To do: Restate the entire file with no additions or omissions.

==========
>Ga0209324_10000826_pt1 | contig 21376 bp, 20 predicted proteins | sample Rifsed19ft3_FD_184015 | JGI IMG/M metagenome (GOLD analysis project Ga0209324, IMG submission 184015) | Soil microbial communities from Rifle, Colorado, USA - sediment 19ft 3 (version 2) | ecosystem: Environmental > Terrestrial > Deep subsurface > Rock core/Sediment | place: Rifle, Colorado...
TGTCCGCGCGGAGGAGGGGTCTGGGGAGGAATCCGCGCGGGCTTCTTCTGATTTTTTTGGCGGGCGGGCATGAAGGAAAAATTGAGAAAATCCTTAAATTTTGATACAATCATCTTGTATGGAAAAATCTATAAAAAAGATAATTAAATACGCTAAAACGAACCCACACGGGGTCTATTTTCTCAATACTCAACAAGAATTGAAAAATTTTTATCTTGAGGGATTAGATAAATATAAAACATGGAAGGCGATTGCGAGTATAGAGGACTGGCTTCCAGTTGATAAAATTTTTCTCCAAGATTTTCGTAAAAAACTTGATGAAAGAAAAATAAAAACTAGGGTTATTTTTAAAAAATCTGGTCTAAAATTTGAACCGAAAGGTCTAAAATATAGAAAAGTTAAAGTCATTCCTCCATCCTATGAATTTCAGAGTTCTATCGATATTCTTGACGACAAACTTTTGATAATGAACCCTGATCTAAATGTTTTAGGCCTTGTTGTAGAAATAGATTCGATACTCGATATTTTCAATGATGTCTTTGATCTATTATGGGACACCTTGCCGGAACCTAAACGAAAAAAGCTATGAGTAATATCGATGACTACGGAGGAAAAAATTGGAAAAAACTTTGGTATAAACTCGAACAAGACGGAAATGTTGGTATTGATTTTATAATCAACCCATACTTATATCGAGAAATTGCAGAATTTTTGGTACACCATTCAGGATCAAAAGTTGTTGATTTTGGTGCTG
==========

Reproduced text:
>Ga0209324_10000826_pt1 | contig 21376 bp, 20 predicted proteins | sample Rifsed19ft3_FD_184015 | JGI IMG/M metagenome (GOLD analysis project Ga0209324, IMG submission 184015) | Soil microbial communities from Rifle, Colorado, USA - sediment 19ft 3 (version 2) | ecosystem: Environmental > Terrestrial > Deep subsurface > Rock core/Sediment | place: Rifle, Colorado...
TGTCCGCGCGGAGGAGGGGTCTGGGGAGGAATCCGCGCGGGCTTCTTCTGATTTTTTTGGCGGGCGGGCATGAAGGAAAAATTGAGAAAATCCTTAAATTTTGATACAATCATCTTGTATGGAAAAATCTATAAAAAAGATAATTAAATACGCTAAAACGAACCCACACGGGGTCTATTTTCTCAATACTCAACAAGAATTGAAAAATTTTTATCTTGAGGGATTAGATAAATATAAAACATGGAAGGCGATTGCGAGTATAGAGGACTGGCTTCCAGTTGATAAAATTTTTCTCCAAGATTTTCGTAAAAAACTTGATGAAAGAAAAATAAAAACTAGGGTTATTTTTAAAAAATCTGGTCTAAAATTTGAACCGAAAGGTCTAAAATATAGAAAAGTTAAAGTCATTCCTCCATCCTATGAATTTCAGAGTTCTATCGATATTCTTGACGACAAACTTTTGATAATGAACCCTGATCTAAATGTTTTAGGCCTTGTTGTAGAAATAGATTCGATACTCGATATTTTCAATGATGTCTTTGATCTATTATGGGACACCTTGCCGGAACCTAAACGAAAAAAGCTATGAGTAATATCGATGACTACGGAGGAAAAAATTGGAAAAAACTTTGGTATAAACTCGAACAAGACGGAAATGTTGGTATTGATTTTATAATCAACCCATACTTATATCGAGAAATTGCAGAATTTTTGGTACACCATTCAGGATCAAAAGTTGTTGATTTTGGTGCTG